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True, but as a first step, taxing HFT into oblivion seems like a real win.

I'm not a great believer in "speculators provide liquidity" but even if it is true, there's no reason to believe that liquidity is needed on timescales of less than half a day or so...

by Metatone (metatone [a|t] gmail (dot) com) on Thu Jan 19th, 2012 at 06:47:19 AM EST
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See this discussion.

tens of millions of people stand to see their lives ruined because the bureaucrats at the ECB don't understand introductory economics -- Dean Baker
by Migeru (migeru at eurotrib dot com) on Thu Jan 19th, 2012 at 07:04:18 AM EST
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by afew (afew(a in a circle)eurotrib_dot_com) on Wed Jan 18th, 2012 at 11:13:27 AM EST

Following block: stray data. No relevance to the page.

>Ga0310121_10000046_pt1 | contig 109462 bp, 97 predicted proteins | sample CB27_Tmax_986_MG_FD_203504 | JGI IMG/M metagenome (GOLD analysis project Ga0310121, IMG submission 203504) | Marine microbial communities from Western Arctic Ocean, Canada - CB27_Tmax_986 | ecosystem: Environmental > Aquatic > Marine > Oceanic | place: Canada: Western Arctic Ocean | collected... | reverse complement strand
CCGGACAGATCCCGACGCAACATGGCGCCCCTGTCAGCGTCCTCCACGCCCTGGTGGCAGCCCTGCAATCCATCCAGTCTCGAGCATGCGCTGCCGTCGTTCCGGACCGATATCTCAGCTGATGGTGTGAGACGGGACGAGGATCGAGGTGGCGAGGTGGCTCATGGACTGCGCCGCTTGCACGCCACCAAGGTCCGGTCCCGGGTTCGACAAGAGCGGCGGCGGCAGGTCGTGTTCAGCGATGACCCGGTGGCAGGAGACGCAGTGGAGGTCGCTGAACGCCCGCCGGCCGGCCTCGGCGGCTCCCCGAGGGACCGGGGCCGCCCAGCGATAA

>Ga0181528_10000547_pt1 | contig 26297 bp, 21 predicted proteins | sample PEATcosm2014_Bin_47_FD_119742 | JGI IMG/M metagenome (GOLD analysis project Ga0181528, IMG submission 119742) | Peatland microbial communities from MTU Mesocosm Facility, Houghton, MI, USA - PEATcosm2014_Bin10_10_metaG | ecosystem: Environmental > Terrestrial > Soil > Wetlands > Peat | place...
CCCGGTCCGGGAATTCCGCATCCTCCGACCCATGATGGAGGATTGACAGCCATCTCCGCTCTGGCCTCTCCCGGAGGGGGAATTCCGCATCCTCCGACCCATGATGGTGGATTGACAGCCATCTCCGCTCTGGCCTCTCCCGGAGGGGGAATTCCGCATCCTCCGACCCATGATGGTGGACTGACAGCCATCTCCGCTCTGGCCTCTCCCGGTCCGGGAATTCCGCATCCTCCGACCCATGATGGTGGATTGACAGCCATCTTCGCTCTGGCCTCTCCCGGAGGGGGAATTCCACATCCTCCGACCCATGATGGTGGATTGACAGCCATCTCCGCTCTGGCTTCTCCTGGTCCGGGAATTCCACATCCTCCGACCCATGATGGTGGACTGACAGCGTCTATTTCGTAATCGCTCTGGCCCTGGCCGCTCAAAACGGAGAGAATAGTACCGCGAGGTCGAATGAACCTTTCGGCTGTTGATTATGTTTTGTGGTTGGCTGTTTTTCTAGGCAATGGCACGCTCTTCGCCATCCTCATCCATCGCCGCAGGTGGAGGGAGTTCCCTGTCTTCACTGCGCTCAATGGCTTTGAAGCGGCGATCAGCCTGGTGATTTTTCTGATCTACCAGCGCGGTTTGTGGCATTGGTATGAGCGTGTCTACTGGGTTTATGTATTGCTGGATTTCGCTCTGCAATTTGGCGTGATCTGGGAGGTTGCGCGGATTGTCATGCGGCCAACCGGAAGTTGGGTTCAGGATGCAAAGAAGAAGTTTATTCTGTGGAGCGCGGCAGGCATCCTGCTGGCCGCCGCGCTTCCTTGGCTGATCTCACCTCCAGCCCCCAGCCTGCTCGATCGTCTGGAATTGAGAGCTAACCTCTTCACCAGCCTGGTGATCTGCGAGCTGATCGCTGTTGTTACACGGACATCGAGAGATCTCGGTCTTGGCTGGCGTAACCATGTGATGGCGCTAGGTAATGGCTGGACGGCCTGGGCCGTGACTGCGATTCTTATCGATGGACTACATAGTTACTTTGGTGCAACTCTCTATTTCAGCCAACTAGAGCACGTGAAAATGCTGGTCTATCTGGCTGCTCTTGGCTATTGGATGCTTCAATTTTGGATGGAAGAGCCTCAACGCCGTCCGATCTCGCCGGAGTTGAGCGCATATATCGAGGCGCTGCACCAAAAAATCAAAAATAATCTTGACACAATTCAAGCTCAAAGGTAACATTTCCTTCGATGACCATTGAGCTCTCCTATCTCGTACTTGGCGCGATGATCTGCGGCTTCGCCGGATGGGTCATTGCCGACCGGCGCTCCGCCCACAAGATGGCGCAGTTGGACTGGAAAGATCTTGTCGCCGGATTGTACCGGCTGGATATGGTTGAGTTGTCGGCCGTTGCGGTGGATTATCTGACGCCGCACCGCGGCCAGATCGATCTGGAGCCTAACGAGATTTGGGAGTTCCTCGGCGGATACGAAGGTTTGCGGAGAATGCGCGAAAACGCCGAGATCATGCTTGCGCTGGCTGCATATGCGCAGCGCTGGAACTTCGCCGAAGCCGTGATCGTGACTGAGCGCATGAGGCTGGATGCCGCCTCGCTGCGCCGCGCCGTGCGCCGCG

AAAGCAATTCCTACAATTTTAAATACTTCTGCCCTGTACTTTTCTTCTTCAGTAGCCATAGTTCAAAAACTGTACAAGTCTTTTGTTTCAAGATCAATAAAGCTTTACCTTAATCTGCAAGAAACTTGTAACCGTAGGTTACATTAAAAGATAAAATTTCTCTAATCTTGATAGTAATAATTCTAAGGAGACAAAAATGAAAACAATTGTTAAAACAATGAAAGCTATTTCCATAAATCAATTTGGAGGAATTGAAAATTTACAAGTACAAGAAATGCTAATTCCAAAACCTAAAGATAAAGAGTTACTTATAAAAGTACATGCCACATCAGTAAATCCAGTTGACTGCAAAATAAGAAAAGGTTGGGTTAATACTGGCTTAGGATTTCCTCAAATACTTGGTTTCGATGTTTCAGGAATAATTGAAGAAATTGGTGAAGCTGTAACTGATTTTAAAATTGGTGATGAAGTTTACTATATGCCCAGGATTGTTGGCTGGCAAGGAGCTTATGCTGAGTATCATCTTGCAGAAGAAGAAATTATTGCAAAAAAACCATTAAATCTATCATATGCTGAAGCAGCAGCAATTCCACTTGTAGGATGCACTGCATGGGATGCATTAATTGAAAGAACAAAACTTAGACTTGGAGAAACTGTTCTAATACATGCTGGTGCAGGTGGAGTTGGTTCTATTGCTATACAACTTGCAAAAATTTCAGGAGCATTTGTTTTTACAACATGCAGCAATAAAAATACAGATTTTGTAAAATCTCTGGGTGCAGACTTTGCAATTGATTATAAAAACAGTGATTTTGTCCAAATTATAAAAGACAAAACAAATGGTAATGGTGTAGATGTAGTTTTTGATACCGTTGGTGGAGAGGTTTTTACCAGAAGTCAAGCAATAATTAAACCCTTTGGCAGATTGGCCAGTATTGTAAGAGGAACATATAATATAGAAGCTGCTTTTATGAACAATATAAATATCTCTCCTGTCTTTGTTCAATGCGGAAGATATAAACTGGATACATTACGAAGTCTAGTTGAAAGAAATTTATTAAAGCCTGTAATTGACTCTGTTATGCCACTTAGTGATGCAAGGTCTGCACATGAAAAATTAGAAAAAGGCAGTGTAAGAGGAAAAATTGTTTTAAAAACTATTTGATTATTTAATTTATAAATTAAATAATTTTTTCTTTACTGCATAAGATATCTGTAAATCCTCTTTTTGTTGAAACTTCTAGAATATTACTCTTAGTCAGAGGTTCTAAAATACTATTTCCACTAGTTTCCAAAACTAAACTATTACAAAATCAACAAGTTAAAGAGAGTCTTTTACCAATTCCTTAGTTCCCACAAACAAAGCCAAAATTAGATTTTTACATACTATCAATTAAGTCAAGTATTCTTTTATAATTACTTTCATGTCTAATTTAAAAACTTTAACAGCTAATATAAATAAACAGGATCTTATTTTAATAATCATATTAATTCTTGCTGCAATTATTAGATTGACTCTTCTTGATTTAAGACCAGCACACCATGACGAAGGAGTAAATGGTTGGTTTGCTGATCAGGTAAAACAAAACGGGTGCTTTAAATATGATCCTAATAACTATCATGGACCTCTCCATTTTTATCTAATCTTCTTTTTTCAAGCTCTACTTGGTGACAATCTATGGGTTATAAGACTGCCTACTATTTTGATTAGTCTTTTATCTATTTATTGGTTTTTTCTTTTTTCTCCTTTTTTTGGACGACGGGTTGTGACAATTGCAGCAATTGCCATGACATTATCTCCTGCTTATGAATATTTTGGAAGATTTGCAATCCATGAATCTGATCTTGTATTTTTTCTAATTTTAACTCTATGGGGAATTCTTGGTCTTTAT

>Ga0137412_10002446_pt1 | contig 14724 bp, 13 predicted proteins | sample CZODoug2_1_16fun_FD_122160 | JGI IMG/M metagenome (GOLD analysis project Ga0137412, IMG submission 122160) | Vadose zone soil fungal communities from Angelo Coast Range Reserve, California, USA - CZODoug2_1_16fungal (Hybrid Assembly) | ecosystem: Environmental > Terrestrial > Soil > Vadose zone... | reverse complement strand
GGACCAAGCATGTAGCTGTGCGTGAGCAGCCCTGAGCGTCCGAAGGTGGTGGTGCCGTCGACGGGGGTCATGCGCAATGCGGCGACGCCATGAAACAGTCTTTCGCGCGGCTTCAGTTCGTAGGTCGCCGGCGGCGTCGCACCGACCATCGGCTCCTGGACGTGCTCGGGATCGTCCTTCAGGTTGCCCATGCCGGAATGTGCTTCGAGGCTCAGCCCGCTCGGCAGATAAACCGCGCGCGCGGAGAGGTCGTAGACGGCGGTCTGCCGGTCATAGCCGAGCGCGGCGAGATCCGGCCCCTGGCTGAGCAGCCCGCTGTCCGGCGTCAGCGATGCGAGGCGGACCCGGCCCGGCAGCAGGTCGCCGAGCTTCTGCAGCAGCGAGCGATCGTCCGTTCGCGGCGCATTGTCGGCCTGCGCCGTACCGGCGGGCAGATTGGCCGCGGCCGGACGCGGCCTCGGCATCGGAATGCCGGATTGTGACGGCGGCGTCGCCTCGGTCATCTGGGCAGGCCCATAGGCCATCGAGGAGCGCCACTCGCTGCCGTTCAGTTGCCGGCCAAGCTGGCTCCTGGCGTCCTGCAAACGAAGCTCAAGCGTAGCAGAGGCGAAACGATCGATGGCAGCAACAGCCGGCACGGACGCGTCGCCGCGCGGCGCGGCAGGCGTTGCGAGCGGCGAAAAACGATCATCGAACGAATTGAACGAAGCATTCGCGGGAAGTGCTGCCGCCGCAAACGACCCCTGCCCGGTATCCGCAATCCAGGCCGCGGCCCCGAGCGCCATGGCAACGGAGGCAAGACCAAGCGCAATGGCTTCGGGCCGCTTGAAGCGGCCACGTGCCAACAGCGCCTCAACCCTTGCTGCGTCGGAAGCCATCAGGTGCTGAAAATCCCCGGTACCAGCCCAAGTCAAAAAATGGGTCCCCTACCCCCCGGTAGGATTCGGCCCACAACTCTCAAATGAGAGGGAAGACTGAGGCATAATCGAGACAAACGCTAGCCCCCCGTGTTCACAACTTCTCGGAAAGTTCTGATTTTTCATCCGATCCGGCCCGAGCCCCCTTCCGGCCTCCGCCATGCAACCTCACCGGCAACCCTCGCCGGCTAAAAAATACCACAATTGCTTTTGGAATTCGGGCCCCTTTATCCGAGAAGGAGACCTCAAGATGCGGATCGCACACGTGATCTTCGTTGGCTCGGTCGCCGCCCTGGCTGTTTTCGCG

BBC News - Fascinators in ban at Royal Ascot's Royal Enclosure

Women will have to wear hats, not fascinators, as part of a tightening of the dress code in Royal Ascot's Royal Enclosure this summer.

Under the rules, racegoers will also have to wear skirts or dresses of "modest length" falling just above the knee or longer.

For men, a waistcoat and tie will be compulsory in the enclosure and cravats will not be allowed.

Organisers said the decision was part of a move to restore formality.



Any idiot can face a crisis - it's day to day living that wears you out.
by ceebs (ceebs (at) eurotrib (dot) com) on Wed Jan 18th, 2012 at 12:40:13 PM EST
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As the wiki is down, could you explain to me what a fascinator is?